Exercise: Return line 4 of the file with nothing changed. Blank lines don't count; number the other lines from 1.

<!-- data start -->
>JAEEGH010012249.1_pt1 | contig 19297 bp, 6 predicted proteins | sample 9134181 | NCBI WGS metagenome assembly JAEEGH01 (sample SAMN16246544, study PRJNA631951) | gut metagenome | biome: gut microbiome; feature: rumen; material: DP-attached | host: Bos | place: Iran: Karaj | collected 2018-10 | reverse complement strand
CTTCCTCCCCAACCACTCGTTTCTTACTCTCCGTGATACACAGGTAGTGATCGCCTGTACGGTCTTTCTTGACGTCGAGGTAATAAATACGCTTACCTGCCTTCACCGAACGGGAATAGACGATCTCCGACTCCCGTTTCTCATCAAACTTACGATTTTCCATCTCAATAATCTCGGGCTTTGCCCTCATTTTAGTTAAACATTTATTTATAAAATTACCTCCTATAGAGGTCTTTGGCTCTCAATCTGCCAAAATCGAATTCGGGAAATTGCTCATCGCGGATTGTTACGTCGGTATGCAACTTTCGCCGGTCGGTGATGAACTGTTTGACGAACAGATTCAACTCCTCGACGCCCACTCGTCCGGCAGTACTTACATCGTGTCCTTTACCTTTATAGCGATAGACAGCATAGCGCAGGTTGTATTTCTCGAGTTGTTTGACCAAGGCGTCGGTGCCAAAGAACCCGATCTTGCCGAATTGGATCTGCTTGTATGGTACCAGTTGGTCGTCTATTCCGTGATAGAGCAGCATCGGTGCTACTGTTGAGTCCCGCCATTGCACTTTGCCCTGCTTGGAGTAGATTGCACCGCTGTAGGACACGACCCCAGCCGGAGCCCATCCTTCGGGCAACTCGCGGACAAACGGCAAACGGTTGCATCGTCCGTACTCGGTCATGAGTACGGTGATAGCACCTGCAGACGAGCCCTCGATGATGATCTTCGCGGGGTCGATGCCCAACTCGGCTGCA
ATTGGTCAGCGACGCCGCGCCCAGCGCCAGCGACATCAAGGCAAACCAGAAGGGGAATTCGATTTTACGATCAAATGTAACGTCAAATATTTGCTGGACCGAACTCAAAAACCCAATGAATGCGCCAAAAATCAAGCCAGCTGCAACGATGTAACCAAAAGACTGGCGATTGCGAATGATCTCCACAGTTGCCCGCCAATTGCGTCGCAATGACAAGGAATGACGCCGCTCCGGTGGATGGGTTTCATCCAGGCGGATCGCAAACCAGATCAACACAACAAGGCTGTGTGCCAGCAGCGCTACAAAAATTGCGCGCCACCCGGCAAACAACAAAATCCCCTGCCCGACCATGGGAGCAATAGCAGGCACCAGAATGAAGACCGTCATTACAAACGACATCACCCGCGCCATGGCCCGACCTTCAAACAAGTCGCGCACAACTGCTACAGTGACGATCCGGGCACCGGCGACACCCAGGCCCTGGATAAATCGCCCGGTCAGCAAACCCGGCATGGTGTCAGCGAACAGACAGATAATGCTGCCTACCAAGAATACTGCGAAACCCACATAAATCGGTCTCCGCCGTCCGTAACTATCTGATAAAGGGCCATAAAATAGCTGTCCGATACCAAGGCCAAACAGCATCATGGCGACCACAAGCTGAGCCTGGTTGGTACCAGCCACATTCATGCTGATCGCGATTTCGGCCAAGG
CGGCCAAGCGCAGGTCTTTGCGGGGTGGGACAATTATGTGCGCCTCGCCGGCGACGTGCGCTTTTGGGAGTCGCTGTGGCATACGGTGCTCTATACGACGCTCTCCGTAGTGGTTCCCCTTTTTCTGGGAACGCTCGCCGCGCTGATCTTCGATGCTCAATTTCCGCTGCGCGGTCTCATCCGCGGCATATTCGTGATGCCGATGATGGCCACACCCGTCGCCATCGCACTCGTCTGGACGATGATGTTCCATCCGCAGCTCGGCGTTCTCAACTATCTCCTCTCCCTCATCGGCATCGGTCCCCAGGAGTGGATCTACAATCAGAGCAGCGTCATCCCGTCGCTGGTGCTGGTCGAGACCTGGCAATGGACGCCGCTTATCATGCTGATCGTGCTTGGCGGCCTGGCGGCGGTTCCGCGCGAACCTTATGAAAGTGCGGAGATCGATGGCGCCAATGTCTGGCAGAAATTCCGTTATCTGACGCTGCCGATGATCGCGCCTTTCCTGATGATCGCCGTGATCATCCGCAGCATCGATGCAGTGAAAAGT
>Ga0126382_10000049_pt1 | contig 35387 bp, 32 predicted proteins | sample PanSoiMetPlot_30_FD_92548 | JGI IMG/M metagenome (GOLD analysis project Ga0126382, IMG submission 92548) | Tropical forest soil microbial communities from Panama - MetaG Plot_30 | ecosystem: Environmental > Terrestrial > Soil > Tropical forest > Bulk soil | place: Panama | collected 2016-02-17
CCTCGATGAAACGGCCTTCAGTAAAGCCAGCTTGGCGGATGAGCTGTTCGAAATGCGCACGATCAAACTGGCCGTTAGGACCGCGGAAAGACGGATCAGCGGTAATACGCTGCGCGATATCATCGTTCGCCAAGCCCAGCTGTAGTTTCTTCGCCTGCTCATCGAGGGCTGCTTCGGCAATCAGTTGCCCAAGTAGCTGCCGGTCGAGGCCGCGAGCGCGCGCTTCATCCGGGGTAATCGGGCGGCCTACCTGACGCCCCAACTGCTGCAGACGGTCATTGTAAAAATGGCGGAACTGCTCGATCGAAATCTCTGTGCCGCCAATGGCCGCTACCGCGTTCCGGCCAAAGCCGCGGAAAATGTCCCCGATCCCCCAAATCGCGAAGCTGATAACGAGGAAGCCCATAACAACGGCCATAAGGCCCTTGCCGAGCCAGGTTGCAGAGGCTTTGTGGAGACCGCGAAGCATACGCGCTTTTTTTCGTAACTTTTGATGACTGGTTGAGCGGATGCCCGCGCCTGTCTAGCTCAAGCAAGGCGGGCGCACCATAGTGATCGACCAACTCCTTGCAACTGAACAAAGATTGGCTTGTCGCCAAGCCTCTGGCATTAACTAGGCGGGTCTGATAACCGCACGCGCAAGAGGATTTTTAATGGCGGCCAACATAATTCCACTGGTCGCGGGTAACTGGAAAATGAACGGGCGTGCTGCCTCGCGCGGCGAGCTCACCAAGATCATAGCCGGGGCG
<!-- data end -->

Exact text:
CGGCCAAGCGCAGGTCTTTGCGGGGTGGGACAATTATGTGCGCCTCGCCGGCGACGTGCGCTTTTGGGAGTCGCTGTGGCATACGGTGCTCTATACGACGCTCTCCGTAGTGGTTCCCCTTTTTCTGGGAACGCTCGCCGCGCTGATCTTCGATGCTCAATTTCCGCTGCGCGGTCTCATCCGCGGCATATTCGTGATGCCGATGATGGCCACACCCGTCGCCATCGCACTCGTCTGGACGATGATGTTCCATCCGCAGCTCGGCGTTCTCAACTATCTCCTCTCCCTCATCGGCATCGGTCCCCAGGAGTGGATCTACAATCAGAGCAGCGTCATCCCGTCGCTGGTGCTGGTCGAGACCTGGCAATGGACGCCGCTTATCATGCTGATCGTGCTTGGCGGCCTGGCGGCGGTTCCGCGCGAACCTTATGAAAGTGCGGAGATCGATGGCGCCAATGTCTGGCAGAAATTCCGTTATCTGACGCTGCCGATGATCGCGCCTTTCCTGATGATCGCCGTGATCATCCGCAGCATCGATGCAGTGAAAAGT